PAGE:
Tuesday, August 16, 2011

Strawberry Patch Instead of Grass

Bull pen 2003
        Once upon a time, this was the bull pen, home for the massive creature who sired my father-in-law's herd of Black Angus cattle. When we moved here, it hadn't been used for anything for years and was chocked with weeds and trees so that the metal barn in the background was hidden from view. Wire from the fence lay half buried in a foot of partially composted grass. Tendrils from a gone-crazy wisteria vine were everywhere. I remember looking at the whole area many times, thinking that I'd never be able to clear out all those big trees and do anything useful here.
Bull pen 2011.  The only thing recognizable is the post on the left.
       Miracles do happen.
       I never intended any of this to go to grass. My initial goal was simply to get rid of an eyesore. The first section I cleared became the strawberry patch, which produced about 125 pounds this year. I admit that this is the first decent crop I've gotten. I believe the reason for the improved production was that last year I adjusted the soil pH and side dressed the rows with compost.  
      My plants are June-bearing, which require a yearly renovation after the harvest.  Renovation involves four steps: mowing the tops, tilling the rows, thinning the plants, and fertilizing.  For the first three steps, I I use a shovel and clippers.  It takes longer, but it's quieter and, I suspect, less stressful to the plants as well as to me.  Removing the tops reduces mold and promotes new growth.  The rows should be "tilled" to about ten inches wide.  Plants within the row shouldn't be closer together than four inches. I use straw to mulch between the rows.  This eliminates most weeding, except that I get a lot of volunteer wheat, which is much easier to pull out than pig weed, mallow, and a lot of other weeds I could name.  I'm not real obsessed with pulling it as summer germinating wheat won't survive a Michigan winter.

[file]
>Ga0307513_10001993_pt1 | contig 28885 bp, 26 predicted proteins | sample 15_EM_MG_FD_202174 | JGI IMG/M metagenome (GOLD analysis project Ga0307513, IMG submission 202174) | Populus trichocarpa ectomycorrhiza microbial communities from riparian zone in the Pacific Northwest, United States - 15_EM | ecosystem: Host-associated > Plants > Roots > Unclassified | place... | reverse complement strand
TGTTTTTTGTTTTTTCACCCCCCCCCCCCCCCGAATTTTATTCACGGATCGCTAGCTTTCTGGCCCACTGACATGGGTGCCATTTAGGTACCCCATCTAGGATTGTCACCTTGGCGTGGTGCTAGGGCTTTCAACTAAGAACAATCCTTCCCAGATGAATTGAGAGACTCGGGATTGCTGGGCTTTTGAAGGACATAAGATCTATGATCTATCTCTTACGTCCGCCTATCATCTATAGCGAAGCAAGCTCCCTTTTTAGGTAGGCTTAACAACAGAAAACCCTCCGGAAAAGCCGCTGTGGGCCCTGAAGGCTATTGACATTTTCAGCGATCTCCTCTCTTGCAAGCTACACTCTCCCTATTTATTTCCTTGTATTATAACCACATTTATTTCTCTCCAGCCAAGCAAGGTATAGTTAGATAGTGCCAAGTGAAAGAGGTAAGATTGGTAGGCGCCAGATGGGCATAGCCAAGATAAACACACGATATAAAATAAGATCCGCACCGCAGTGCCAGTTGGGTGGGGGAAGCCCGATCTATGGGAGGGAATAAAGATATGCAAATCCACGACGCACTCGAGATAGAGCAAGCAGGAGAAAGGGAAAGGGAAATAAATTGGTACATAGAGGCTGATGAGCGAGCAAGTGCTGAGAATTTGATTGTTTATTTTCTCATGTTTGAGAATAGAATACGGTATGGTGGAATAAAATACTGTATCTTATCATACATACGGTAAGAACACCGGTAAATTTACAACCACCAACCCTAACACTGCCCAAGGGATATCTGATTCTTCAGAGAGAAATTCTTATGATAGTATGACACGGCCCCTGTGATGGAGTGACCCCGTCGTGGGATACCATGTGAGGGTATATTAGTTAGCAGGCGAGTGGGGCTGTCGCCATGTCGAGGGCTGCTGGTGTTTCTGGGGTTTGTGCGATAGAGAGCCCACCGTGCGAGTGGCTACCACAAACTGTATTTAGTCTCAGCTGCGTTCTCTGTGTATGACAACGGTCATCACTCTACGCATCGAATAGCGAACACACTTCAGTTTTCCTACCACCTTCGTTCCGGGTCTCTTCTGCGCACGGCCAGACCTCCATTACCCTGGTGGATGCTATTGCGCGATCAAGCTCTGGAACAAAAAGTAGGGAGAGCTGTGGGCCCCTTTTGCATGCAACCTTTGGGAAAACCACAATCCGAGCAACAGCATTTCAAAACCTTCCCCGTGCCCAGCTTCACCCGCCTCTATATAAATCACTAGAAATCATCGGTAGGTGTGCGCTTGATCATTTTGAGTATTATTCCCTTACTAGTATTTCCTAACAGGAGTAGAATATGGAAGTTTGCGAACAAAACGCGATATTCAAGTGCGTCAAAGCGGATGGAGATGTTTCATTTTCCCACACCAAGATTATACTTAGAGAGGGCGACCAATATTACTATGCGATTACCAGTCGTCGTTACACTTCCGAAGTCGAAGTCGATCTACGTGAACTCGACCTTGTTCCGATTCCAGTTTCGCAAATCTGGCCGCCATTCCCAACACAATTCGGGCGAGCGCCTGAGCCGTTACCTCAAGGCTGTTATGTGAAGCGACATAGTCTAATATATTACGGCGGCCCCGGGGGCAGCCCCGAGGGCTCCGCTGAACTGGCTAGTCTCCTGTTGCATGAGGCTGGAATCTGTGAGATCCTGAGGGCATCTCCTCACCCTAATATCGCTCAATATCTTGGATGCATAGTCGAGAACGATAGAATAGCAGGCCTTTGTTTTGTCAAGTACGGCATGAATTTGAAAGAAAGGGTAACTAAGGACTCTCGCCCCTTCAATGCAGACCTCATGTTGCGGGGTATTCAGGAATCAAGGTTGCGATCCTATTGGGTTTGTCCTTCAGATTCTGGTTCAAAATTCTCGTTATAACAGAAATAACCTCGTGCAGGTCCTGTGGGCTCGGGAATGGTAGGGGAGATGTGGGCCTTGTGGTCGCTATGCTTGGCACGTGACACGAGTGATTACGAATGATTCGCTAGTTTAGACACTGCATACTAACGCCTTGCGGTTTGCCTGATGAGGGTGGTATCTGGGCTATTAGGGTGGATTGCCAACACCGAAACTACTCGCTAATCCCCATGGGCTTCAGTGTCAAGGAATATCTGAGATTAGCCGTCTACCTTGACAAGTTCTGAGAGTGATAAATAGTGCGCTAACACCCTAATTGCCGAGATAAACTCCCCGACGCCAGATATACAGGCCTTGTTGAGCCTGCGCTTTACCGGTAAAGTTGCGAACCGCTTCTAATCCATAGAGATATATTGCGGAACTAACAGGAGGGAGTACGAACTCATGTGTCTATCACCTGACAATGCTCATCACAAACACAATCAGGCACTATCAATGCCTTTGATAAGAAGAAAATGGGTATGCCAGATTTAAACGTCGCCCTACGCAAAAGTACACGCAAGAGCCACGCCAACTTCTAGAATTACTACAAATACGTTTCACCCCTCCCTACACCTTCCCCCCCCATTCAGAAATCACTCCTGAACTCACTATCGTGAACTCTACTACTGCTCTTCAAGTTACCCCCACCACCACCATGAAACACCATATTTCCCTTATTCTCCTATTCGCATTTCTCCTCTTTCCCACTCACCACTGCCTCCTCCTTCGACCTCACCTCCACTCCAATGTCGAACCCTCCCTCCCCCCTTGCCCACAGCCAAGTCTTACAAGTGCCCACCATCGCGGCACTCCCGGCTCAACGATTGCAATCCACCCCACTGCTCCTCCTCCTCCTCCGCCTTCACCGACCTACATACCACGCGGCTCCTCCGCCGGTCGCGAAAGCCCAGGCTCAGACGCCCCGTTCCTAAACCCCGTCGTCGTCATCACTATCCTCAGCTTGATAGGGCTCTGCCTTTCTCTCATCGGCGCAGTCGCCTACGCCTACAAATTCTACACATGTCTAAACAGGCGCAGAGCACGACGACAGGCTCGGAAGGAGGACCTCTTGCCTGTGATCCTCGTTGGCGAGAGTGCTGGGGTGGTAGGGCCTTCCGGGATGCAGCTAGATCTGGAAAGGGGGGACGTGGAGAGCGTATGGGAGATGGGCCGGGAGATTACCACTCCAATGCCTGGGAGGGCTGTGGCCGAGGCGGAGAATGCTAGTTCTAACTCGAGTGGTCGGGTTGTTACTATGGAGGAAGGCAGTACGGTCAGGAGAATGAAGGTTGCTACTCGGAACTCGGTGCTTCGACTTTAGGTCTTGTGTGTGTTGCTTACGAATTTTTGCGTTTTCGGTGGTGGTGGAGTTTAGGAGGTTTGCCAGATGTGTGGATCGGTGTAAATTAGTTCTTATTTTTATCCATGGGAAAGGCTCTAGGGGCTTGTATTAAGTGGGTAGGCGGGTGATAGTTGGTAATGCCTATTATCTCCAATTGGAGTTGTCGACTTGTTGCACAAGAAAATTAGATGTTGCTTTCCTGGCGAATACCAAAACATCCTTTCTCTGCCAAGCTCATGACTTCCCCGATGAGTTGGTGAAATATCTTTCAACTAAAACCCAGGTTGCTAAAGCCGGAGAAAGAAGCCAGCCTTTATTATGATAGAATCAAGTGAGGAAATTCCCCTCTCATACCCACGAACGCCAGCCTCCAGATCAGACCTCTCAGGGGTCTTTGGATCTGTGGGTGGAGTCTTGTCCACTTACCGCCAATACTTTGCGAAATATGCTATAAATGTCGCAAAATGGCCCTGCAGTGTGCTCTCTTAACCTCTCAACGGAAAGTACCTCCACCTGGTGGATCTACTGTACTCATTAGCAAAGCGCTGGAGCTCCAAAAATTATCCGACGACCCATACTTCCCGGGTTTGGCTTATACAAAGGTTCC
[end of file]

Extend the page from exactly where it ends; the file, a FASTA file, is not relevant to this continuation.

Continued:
Renovated strawberry patch in late July.
      Instead of compost, this year I used12-12-12 fertilizer at the rate of two to three pounds per 100 feet of row.  Now all that remains is to keep the patch watered and weeded, and to train the new growth into rows.  Well, not quite all.  A straw mulch during the winter is a good idea.      
        I read somewhere that the size of the strawberry crop is determined in September of the year before the harvest, so it's important to do the renovation as soon as the year's crop is finished and to keep the patch well watered.
       The patch has been in this spot for several years.  Won't be long before I'm going to have to give serious consideration to relocating it.  Darn, just when it's looking so good!

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